Bengals Trevor Robinson And His Argument As Starting Center After The Indianapolis Colts

We took a glance at backup starting center Trevor Robinson's first half against the Colts' first-team unit and most of the second-team. Our judgment was supremely more positive, with an outstanding showing in the first quarter but a few struggles in the second. Though it never appeared he struggled with assignments and his effort was without question, when he locked onto a player, he drove. His pass blocking was exceptional, without any real threats coming from players he blocked. There were times during the run that he struggled but he clearly won more battles than lost.

TIME: 1st Q, 13:00
RESULT: Brian Leonard six-yard run

After a quick strike to A.J. Green near the right sidelines for a 14-yard gain, the Bengals setup shop on their own 26-yard line. Robinson snapped the football and helped Kevin Zeitler double defensive tackle Antonio Johnson. The surge by both men pushed an unblocked Fili Moala off the line scrimmage. Eventually Moala made the tackle, but not before Leonard picked up six.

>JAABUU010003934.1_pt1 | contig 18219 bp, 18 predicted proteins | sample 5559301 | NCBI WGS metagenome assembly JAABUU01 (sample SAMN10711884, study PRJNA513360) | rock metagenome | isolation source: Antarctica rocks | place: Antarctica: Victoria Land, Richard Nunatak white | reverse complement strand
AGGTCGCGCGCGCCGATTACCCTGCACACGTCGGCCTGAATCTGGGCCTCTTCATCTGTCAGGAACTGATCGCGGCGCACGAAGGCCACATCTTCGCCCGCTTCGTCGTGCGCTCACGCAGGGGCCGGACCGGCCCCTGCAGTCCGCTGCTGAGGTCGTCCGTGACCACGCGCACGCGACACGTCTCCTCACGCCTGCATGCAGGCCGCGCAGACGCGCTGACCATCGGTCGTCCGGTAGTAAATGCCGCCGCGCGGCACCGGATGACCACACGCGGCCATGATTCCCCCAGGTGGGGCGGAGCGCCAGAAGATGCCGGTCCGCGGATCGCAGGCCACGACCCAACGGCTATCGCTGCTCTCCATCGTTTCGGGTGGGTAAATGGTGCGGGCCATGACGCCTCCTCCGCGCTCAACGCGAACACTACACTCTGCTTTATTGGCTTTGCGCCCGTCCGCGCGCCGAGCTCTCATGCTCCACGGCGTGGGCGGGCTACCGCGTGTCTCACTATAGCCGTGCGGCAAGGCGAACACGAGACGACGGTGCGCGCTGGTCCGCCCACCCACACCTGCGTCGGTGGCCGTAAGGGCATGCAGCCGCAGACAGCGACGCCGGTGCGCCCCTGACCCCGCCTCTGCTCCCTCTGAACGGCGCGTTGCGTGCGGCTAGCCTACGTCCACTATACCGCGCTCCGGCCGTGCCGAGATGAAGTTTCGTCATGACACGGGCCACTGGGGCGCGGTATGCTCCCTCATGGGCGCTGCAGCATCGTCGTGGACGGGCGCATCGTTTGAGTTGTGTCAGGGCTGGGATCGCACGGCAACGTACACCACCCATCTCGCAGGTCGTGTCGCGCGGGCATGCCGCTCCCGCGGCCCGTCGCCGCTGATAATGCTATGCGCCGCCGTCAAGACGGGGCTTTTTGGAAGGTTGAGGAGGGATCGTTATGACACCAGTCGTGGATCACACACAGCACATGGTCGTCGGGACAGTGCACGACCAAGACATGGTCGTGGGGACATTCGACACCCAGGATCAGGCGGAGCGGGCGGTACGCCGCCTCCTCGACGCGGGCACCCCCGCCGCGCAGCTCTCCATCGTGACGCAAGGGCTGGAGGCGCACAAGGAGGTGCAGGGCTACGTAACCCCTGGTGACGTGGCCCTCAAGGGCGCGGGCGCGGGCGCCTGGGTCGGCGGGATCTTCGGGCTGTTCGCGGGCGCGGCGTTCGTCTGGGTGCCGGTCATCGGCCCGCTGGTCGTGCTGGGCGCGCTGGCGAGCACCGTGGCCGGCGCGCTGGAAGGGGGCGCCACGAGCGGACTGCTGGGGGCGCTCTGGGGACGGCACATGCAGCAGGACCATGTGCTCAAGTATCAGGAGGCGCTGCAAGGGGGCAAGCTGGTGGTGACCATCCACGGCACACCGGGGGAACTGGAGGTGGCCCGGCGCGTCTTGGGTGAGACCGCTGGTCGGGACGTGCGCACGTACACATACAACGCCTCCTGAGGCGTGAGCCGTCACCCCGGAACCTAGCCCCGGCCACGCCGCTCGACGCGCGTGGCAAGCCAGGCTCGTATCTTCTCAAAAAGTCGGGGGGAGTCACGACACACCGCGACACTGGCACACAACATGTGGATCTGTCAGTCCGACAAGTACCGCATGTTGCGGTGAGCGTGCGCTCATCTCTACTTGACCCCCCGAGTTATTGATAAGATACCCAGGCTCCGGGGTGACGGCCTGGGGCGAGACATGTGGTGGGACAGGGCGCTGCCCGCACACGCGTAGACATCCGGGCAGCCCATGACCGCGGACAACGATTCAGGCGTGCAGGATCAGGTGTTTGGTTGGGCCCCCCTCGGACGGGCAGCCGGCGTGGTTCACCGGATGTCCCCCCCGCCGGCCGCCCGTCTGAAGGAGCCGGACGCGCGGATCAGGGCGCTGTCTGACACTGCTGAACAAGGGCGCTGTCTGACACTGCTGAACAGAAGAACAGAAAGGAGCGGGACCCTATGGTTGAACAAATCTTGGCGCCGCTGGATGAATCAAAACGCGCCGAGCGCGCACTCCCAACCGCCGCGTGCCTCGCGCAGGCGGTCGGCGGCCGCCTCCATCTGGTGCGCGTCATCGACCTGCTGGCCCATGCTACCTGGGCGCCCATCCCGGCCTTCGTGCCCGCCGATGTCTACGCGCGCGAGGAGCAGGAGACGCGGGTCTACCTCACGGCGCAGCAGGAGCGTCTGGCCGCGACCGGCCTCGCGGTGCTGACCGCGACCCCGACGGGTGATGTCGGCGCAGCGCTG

TIME: 1st, 11:03
RESULT: Brian Leonard 15-yard run

Cincinnati's formation is a basic single-back formation with two tight ends -- Dennis Roland playing the role of tight end on the right. Robinson snapped the football, firing out of his stance and cutting off Antonio Johnson from the point of attack (which is designed for the left edge). Now the block could viewed as illegal, because as Robinson is engaged with Johnson, Zeitler crashes into the defensive tackle's legs. However, per the rule regarding an illegal chop block:

"On a running play, A1, an offensive lineman, chops a defensive player after the defensive player has been engaged by A2 (high or low), and the initial alignment of A2 is more than one position away from A1. The rule applies only when the block occurs at a time when the flow of the play is clearly away from A1."

TIME: 1st Q, 10:16
RESULT: Brian Leonard six-yard run